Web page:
So a big reason for wanting to make this trip was to go picking pulping of my own coffee. I’ve never been able to say I have picked the coffee I roast as pickings have been on farms that we have been unable to buy everything from.
But as we do this with Machacarmarca it seemed like a great chance to work with the coffee I’ll be working with over the next 9 to 12 months.
I also have never been able to process and pulp before and seeing how a farm does this can give you a big insight into why the coffee tastes the way it does. I was to find out this was probably the highlight of the tour for me as I never understood why machacarmarca tasted the way that it did, I think I do a lot more now.
So early breakfast and of to pick with my basket. I thought maybe three four in a day I’d need to empty the basket. I didn’t plan for how hard it is to pick coffee. The guys told me they do this four five six times a year not just triple picking which is thought to be good but making sure only ripe cherry’s are picked not doing any post sorting as a lot of other picking is. the yield is so small ere that if they did this we would have virtually no coffee. Picking takes three four months because of this method, but it makes sure you get the very best cup.
It got to lunch time and all I had was this
The guys told me I had done well and they were impressed, I am not sure if this was due to their low expectations of me, or they were truly impressed.
I was slower than them of course but I wasn’t a million miles behind as I had thought I might, so I was pleased with my mornings work.
Great food was the foundation of this trip. Great home cooked food, well prepared great portions at the right times. Home backed bread from the huge clay oven. But the best part was everyone stopped (including the pickers) and got fed. The other part was it was all about sitting together and family. I was accepted within 20 mins of being on the farm as family, we all talked and shared what we had done.
I was tempted with beer and siestas or world cup football games at the local bar, but I had a job to do so back to picking I went. The day I picked around 20-25kg, and was told this was not bad, the guys were around 35-40 kg. This kind of selective picking is hard work, low yielding and very hard work mentally and physically. But I think we have all seen in the cup what this kind of extra work does to the cup.
While picking the cover of the trees meant even in the midday sun it was cool and a nice place to work. It made me think about shade and its importance in the final product. I was given a number but in translation it got lost what it was referring too but it was most plots the size with these varietals, with this we were working on would yield 12 – 18 (of what ever it was) this plot yielded 9 at its very very best, and this was replicated across the farm. But Mario and Lupe have no desire to increase that yield, but to maintain the quality.
Then it was time to pulp, this washed fermented to remove mucilage coffee. Everything at this stage is done with Lupe’s input, she is the hard work of the farm, and the consistent. Everything is had weighed and then hand floated, in small plastic containers. There are no huge tanks to do this in just plastic baths.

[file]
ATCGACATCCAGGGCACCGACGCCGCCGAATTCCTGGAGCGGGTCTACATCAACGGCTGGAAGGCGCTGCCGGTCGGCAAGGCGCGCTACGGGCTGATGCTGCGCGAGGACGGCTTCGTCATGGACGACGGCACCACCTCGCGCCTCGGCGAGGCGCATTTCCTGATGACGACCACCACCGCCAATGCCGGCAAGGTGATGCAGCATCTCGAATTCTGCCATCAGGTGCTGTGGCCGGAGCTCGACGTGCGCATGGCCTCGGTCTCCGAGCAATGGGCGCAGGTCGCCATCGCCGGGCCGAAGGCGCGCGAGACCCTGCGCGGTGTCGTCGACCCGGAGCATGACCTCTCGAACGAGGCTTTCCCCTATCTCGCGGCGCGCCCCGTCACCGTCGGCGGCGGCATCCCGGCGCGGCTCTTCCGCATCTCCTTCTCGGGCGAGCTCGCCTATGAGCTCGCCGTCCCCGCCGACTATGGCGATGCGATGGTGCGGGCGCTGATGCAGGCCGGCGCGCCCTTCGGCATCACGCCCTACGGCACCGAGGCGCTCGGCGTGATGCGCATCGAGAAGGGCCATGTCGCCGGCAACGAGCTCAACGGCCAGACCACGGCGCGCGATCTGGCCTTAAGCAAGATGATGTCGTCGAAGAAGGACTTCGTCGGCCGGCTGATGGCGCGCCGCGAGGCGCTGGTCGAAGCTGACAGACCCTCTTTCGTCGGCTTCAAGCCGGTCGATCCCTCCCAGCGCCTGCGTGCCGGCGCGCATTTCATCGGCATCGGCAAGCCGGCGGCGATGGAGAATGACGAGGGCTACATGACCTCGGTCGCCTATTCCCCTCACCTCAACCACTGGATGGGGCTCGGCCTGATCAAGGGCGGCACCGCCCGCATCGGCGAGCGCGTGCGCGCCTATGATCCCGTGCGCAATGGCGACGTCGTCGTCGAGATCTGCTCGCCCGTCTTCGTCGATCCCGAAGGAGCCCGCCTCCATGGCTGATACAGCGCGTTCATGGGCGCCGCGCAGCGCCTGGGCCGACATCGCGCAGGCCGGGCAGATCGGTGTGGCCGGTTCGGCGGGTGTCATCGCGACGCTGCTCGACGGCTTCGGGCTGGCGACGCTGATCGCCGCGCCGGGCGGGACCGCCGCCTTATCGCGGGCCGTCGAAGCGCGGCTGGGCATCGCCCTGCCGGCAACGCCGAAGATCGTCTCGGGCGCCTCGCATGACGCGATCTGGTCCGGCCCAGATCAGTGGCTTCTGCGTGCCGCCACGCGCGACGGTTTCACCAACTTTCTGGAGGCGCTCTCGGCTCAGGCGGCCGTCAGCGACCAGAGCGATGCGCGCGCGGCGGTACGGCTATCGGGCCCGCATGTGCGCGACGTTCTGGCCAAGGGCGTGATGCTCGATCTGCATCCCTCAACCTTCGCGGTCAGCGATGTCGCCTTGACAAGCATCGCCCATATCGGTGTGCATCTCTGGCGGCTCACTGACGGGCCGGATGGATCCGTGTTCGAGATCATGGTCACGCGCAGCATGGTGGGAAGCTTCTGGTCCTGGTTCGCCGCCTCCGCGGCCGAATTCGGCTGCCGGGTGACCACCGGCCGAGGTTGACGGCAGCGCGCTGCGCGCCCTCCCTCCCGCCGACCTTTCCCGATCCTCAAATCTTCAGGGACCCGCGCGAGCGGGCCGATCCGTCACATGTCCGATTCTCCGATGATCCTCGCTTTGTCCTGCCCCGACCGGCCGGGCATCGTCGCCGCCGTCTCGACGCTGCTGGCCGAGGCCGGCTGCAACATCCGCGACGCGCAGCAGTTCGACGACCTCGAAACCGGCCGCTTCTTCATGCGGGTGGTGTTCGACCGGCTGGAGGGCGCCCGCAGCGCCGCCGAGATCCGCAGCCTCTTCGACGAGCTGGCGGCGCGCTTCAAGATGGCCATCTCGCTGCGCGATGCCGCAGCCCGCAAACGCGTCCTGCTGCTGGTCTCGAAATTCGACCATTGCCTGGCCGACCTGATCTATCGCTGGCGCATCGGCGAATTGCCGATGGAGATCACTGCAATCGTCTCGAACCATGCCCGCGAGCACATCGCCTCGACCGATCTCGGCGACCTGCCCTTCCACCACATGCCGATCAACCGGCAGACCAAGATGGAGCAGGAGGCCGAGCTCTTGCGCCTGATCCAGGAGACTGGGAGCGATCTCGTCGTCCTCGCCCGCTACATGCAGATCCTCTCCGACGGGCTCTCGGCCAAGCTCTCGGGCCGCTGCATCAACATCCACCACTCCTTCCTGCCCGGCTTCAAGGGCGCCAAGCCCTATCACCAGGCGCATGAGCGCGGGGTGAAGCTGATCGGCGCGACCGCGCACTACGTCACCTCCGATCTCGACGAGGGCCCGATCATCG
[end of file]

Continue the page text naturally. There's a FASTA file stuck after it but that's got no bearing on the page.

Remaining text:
A rudimentary but incredibly effective way of doing it. Small batches (everything is picked and de pulped within 20 mins of finishing picking) by hand and eye. Because of the skill of the pickers there were not many floaters but what there were are removed and used for consumption on the farm or in the community.
This is where the true pleasant surprise came for me. I have always been told this was a washed coffee and although it presented with some washed qualities I have never 100% felt it was a washed and fermented coffee. Three days on the farm I had not found a fermenting tank so when the pulping began I waited with excitement.
The beans are run through the depulper and the cherry is removed with a small amount of water and the centrifuge force of the depulper. Some small pieces of cherry run through get through, but on the whole most make it through in the correct condition. If you touch these beans they are slimy and sticky from the mucilage. Normally on a traditional washed coffee these would be put into to water to ferment to remove this sticky slime. But these are run through the bypass system to be washed once more, which visibly removes some of the mucilage, but not all.
It is then taken to the Indian drying tables on the back patio to dry in the sun, being turned regularly and taken to a moisture level of around 13%. They are then bagged and taken to the plant in La Paz (more of that to follow on that part).
So its a kind of cross between washing and pulped natural, something I have been tasting for the past couple of year but now understand. Without these trips you don’t find out about the cover, the processing, the good people who pick and work the farm, and the love and care that goes into the processing by the owner
This day was the real highlight for me, an awakening of what the coffee is, and an insight into how dam hard it is to pick coffee well. I slept like a log this night in bed by 8:30 pm in a heap. Before bed Mario and Rodrigo took me through a presentation of the plans for the coming years of the farm, of improving quality ecology and increasing production with new plant stock. also maintaining the current stock by pruning and maintenance. A great piece of news was also that the farm is in stage two of organic certification. The farm has always been organic so they thought they should take advantage of it. so next years production will be organic certified which is no bad thing.
I know on this evening I felt a little sad, that it was all coming towards the end (I always do this too soon) but it was an a amazing day I enjoyed very very much
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